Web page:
My best friend Aaron Raitiere, he’s always like my comfort blanket. So it’s more just hanging out with your buddy and there just happens to be a guitar in the room. That’s usually how I enjoy writing, period – just casually without a purpose.
Do you write on the road much?
Not really. I have a little bit but I don’t really enjoy it. I think my brain – I know people that can do it, but I’m very one-track-minded and from the moment I wake up to go to sleep all I’m focussed on is the show, and putting the show on. Hopefully that’ll change one day, but not right now.
Do you ever get writer’s block?
Speaking of Ryan [Adams], I heard him say one time, ‘there’s no such thing; you just keep writing’. And I think the biggest hurdle of doing it is taking the time to actually sit down and put something on paper, whether it’s good or not. You can rhyme ‘cat’ and ‘hat’ all day long, so there’s no reason to not write something – eventually something of substance will pop out.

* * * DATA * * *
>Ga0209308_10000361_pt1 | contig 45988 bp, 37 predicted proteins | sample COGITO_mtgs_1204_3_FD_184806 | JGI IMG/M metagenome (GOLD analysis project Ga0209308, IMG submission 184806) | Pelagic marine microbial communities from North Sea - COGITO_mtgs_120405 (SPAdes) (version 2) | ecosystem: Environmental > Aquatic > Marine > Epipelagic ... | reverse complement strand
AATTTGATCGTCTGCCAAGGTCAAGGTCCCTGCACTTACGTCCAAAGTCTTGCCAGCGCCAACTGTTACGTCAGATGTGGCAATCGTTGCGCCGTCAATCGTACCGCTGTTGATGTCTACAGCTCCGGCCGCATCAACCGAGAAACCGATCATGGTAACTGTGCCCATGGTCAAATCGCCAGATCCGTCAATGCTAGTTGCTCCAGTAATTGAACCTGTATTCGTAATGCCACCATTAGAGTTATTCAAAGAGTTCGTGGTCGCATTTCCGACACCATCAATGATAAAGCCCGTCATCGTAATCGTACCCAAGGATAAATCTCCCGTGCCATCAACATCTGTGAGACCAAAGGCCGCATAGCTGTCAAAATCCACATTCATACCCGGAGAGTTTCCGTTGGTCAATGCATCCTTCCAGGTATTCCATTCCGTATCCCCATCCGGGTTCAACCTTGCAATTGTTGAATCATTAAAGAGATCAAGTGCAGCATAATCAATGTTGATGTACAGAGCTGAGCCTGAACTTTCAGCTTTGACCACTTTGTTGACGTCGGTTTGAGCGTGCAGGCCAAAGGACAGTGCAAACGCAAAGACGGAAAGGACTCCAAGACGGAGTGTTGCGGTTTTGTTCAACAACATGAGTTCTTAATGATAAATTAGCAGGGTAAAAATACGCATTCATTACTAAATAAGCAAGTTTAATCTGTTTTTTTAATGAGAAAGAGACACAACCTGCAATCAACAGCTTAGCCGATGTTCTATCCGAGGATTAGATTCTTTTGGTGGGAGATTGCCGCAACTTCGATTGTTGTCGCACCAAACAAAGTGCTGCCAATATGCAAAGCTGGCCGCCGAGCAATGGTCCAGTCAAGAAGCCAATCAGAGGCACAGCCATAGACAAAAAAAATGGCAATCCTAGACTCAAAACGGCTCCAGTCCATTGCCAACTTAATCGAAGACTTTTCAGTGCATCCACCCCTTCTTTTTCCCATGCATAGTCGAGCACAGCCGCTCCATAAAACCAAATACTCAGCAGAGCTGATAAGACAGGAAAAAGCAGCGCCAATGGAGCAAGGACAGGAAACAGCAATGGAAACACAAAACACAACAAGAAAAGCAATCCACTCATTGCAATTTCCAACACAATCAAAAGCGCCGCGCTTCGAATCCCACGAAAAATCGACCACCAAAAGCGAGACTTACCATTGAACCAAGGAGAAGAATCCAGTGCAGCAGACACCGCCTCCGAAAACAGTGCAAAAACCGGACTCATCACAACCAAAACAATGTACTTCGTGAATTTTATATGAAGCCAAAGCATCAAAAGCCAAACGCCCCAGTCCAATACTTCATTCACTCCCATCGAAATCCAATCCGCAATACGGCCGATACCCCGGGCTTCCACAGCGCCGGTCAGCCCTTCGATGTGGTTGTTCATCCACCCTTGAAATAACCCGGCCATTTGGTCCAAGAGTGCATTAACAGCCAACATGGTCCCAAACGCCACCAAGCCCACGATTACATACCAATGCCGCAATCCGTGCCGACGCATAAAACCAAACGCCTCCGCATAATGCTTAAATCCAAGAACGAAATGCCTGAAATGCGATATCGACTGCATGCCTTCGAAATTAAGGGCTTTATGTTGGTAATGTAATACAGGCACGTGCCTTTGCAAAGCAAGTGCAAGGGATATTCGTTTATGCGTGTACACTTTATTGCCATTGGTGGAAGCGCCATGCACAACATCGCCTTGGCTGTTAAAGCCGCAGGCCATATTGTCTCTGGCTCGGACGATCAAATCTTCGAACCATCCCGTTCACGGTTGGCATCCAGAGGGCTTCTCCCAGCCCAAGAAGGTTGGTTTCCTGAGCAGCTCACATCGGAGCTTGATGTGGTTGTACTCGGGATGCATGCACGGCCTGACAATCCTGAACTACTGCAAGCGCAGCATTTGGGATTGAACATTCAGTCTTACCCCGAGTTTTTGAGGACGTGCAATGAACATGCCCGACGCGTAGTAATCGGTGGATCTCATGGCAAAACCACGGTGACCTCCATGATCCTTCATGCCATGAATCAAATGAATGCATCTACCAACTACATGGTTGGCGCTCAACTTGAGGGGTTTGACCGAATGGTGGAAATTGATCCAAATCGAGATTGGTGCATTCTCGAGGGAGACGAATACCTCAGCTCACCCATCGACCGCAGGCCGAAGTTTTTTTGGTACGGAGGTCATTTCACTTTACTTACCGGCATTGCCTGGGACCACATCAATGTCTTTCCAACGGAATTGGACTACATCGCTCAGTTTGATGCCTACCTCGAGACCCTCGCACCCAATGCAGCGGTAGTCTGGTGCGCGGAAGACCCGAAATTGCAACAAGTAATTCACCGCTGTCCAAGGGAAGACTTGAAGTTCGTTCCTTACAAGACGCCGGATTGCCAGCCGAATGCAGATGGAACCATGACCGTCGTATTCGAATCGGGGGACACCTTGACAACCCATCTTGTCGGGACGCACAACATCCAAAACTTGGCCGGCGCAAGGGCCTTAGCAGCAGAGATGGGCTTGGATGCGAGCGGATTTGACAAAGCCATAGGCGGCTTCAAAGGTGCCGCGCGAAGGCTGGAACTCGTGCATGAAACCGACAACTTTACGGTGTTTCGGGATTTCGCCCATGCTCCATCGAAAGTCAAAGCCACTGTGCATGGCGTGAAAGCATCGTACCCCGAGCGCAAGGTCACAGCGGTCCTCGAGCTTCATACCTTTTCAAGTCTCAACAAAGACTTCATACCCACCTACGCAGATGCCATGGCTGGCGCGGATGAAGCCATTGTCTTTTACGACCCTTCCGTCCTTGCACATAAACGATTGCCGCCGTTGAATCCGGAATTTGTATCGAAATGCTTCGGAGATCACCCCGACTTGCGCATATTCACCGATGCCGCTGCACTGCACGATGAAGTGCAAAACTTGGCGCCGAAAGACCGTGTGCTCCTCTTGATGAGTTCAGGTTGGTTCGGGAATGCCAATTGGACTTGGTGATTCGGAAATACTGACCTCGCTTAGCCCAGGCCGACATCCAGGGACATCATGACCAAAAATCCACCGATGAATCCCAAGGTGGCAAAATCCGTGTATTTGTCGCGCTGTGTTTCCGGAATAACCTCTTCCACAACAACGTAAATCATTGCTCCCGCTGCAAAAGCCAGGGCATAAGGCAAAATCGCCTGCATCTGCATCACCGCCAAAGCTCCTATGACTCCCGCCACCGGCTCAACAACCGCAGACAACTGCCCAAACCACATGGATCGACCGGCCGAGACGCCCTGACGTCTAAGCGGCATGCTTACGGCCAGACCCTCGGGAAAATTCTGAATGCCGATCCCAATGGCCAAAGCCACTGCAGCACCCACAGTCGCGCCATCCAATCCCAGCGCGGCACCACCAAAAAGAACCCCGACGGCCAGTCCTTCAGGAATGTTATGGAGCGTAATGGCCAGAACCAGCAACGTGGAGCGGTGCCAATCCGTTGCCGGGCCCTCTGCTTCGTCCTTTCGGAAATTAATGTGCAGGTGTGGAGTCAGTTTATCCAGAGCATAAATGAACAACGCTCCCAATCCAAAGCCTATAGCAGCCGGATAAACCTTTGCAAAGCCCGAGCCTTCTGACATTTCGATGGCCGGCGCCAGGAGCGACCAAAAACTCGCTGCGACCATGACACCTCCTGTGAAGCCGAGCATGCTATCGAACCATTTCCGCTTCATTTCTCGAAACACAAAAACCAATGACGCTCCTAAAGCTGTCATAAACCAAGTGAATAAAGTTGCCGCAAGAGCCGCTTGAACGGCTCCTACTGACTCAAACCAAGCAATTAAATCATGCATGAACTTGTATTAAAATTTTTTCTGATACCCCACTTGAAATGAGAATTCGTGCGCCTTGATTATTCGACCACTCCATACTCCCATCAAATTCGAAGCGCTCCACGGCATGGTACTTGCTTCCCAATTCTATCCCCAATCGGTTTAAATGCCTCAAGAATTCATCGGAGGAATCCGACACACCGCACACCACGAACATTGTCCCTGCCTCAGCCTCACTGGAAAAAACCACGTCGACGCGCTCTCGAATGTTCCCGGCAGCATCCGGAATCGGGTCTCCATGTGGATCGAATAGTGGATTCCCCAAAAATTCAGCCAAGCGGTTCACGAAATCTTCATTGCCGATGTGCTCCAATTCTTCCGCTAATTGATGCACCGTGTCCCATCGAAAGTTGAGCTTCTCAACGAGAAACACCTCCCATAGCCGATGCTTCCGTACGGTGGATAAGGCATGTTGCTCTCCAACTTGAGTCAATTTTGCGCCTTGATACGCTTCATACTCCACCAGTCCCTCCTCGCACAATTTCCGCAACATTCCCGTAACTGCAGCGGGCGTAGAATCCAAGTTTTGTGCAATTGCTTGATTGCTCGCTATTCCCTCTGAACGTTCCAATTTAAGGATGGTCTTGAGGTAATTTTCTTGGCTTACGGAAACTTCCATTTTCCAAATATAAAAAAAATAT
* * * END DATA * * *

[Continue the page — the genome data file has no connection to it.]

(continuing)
What have you learned from touring and being on the road?
I can talk about that for days. It’s just… how to arrange a show – there’s all kinds of little tricks. I think the biggest thing you learn is how to be really loud by being really quiet. You get a lot more attention from softness a lot of the time than just blowing it up, and I think we tried to explore that in different aspects on the record as well.
Are there any songs you particularly enjoy playing live?
Everything we’re doing now, we’re just trying to scare ourselves a little bit more, and musically take it to places we don’t really know. Very rarely we’ll play the same setlist twice or play the same song the same way. So more than anything we’re just trying to stay interested in what we’re doing.